MFL10 drafters are giving the Giants’ backfield a wide berth. When Bran Stark stumbled on a zombie army led by a sinister white king with glowing blue eyes, some might argue he also should have given them a wide berth. Instead Bran messed his diaper and turned Hodor into a meat doorstop. Cautionary tale? Hardly. We can do better.
“I’m here to help…regardless of anybody’s opinions of me. I’m here to help win a championship.” – Rashad Jennings
When Rashad Jennings is available in the ninth round, just take him. With a positional ADP of 42 he’s severely undervalued, and his role is more secure than you might think.
Not convinced? Let’s go through the possible objections one by one.
Rashad Jennings is old, like Melisandre
Jennings is heading into his age 31 season, and if you pay any attention to running back age curves you’re probably already clenching your chair with something other than your hands.
Unclench. Jennings only looks old. Running backs entering their age 31-32 season are actually one of the most projectable cohorts at the position. The following table shows year-over-year correlations for a variety of fantasy relevant metrics. Att/G weighs in at a whopping 0.884, and Yds/G at an equally compelling 0.831.
Rashad Jennings actually isn’t very good at his job, like Ned Stark
Jennings is athletic. He has either a 55th or 75th percentile speed score, depending on if you use his combine or pro day 40 time, and his strength and agility are elite. Back when he was at Liberty he posted solid production numbers.
So the question becomes, “If Jennings is good why didn’t he get more opportunity and volume over his NFL career?”
This volume critique is the hardest to overcome. Last year was the first time in Jennings’s career that he approached 200 rushing attempts in a season. Injuries and what I can only surmise is relative lack of talent have kept him from securing the volume you expect from an every down workhorse.
Still, the Giants gave him enough touches in 2015 to amass 1159 all purpose yards so they see something in his game. Is there any evidence that they may replicate that workload in 2016, or even add to it?
Projecting opportunity in muddled backfields usually requires a trip down narrative street. I’ll try something a little more rigorous (but still potentially fraught).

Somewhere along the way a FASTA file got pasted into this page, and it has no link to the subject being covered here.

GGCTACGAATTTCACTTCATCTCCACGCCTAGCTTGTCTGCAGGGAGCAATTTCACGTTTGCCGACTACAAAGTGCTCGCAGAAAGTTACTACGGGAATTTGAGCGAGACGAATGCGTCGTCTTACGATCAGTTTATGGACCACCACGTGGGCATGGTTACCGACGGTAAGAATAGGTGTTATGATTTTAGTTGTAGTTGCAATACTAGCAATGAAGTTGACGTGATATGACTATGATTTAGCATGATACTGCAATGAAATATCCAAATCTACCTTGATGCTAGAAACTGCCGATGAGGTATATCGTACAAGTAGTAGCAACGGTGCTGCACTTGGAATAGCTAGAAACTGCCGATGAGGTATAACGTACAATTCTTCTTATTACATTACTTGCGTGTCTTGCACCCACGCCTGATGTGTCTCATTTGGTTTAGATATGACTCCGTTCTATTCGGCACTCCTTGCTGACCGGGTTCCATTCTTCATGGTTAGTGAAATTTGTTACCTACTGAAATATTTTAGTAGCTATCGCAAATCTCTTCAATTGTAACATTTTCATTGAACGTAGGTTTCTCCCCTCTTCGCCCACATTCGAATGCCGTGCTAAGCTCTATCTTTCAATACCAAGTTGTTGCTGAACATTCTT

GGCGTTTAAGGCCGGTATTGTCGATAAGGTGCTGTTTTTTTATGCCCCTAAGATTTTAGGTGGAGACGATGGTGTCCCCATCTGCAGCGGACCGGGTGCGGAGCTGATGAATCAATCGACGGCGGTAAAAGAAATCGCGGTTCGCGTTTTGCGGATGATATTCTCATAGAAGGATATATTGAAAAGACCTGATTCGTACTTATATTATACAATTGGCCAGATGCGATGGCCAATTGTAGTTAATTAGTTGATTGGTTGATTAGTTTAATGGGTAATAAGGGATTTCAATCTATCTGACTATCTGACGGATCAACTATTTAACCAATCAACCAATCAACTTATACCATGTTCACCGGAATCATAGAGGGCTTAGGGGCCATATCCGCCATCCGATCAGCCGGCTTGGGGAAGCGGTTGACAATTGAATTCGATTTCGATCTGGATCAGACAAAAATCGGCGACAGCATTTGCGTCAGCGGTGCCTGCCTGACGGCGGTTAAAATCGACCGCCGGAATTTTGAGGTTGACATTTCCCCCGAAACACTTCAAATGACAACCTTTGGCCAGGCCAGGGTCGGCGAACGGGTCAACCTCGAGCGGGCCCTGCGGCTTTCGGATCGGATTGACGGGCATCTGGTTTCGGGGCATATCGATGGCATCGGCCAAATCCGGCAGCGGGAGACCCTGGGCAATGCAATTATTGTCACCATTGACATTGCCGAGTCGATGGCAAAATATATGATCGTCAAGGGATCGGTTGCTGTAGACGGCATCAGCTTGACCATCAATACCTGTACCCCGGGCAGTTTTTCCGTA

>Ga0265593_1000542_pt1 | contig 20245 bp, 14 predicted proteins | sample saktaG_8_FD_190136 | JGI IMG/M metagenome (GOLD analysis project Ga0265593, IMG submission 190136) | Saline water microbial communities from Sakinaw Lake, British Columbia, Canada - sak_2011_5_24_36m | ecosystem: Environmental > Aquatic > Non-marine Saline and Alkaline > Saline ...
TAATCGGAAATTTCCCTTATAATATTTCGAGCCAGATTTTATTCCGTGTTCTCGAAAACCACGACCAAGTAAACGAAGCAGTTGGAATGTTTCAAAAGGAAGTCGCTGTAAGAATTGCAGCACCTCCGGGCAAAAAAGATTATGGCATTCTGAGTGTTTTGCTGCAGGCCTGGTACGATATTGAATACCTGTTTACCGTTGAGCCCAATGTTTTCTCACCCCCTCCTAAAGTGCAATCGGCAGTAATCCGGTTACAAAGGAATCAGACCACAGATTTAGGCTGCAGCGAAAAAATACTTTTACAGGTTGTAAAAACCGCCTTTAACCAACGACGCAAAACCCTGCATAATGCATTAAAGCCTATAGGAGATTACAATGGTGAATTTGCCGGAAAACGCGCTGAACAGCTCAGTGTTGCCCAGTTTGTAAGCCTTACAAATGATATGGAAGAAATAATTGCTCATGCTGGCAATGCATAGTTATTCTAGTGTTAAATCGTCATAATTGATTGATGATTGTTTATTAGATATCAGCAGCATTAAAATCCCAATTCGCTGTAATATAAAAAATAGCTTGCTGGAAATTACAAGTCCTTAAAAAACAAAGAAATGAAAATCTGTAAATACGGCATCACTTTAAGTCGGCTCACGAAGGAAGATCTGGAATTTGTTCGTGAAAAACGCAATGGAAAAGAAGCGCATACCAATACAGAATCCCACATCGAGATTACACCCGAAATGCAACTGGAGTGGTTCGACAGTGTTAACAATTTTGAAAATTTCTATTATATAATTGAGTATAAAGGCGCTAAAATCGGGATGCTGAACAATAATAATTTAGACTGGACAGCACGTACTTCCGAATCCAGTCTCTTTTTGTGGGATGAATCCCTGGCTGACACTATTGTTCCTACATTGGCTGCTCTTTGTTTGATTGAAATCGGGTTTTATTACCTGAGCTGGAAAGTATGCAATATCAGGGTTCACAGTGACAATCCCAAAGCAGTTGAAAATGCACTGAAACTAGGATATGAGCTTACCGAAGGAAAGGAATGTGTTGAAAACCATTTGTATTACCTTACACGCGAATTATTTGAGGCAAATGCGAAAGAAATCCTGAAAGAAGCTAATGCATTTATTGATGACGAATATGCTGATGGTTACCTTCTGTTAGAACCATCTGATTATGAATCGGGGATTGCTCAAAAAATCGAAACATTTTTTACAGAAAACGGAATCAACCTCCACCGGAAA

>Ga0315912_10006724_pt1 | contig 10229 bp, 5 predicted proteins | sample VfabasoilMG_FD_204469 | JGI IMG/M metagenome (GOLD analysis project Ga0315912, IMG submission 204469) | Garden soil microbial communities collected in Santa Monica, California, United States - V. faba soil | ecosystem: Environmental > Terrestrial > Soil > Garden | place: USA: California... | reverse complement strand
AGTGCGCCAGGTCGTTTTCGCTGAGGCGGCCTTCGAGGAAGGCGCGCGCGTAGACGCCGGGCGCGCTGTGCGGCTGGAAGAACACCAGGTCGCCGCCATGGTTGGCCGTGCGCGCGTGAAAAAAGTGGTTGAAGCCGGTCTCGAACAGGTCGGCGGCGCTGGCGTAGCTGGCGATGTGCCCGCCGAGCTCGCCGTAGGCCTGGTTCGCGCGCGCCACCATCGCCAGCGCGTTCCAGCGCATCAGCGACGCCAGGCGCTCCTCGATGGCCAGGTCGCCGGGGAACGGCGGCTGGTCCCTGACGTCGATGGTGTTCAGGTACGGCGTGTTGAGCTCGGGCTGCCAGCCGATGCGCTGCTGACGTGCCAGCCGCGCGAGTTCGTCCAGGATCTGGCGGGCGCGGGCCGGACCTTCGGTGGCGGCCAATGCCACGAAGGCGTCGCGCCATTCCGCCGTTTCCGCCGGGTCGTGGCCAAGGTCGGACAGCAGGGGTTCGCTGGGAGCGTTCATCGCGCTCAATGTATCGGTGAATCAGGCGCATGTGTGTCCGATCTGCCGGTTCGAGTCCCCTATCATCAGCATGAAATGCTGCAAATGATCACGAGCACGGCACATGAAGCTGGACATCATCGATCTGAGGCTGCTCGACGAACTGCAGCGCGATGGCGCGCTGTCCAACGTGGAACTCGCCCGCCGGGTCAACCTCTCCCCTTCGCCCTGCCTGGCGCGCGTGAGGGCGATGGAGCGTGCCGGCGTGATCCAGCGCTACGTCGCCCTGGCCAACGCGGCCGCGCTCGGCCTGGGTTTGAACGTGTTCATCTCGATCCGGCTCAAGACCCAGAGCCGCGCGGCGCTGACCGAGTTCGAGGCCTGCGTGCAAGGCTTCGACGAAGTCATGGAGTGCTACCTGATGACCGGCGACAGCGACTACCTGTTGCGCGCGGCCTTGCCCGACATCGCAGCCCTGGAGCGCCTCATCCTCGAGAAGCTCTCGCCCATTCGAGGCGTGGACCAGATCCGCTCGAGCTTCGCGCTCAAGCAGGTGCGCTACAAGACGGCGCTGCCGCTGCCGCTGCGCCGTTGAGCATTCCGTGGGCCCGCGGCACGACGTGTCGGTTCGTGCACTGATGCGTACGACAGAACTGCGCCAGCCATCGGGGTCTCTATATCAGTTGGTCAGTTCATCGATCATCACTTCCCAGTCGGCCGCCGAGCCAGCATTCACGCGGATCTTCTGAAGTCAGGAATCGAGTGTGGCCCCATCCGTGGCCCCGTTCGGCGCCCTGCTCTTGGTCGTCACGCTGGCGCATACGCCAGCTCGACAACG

Pro Football Focus has been grading players since 2007. If their grades captured something that regular stats were missing it would follow that players getting high grades from them would stand to see more opportunity in the future.
For a long time this wasn’t the case. From 2007-2011 PFF’s grades – relative to future opportunity – were worthless noise. But in 2012 something changed and they actually got fairly predictive. What happened?
I’m skeptical that PFF as an institution suddenly got better at player grading. We do know that the Giants hired Neil Hornsby during their Super Bowl run. And perhaps more importantly, we know that 2012 was the year Cris Collinsworth purchased PFF.
The most likely reason for the sudden rise in predictiveness is that NFL teams incorporated PFF data into their evaluations and made some decisions based on it.
If we look at just RBs that earned positive grades from PFF from 2011-2015 there is a positive, significant correlation between Rush Grade and Y+1 Att/G (n = 179).
I’ve labeled Giants players on the plot. They all come in above the best fit line, and opportunity generally rises the higher the Run grade. In 2013 Andre Brown received more Att/G than Ahmad Bradshaw, who had a lower (but still positive) Run grade. This lends some support to the notion that the Giants continued to pay attention to PFF grades after 2011.
Will the Giants use PFF data in 2016 to make decisions on who will run the ball? Current head coach Ben McAdoo wasn’t with the Giants in 2012, but he was offensive coordinator from 2014-15, so the processes former HC Tom Coughlin instituted stand a reasonable chance of remaining in place. It’s also interesting to note that McAdoo was a quality control coach starting out in the NFL. QC is where you would expect play level data like PFF’s to be incorporated.
Jennings is your Hodor
If you’re buying what I’m selling, then it’s good news. Jennings had the highest Rush grade on the Giants last season, at 5.6 (15th in the league).
If we plug league median numbers into the RotoViz Projection Machine, adjust YPC to a below median 4.0, give Jennings 51 percent of the team carries and an extra target per game, out pops 1200 strong, zombie hoard impeding all-purposes yards.
That’s a screaming value at RB42. Pick Jennings, and let him hold the door while you make a championship run.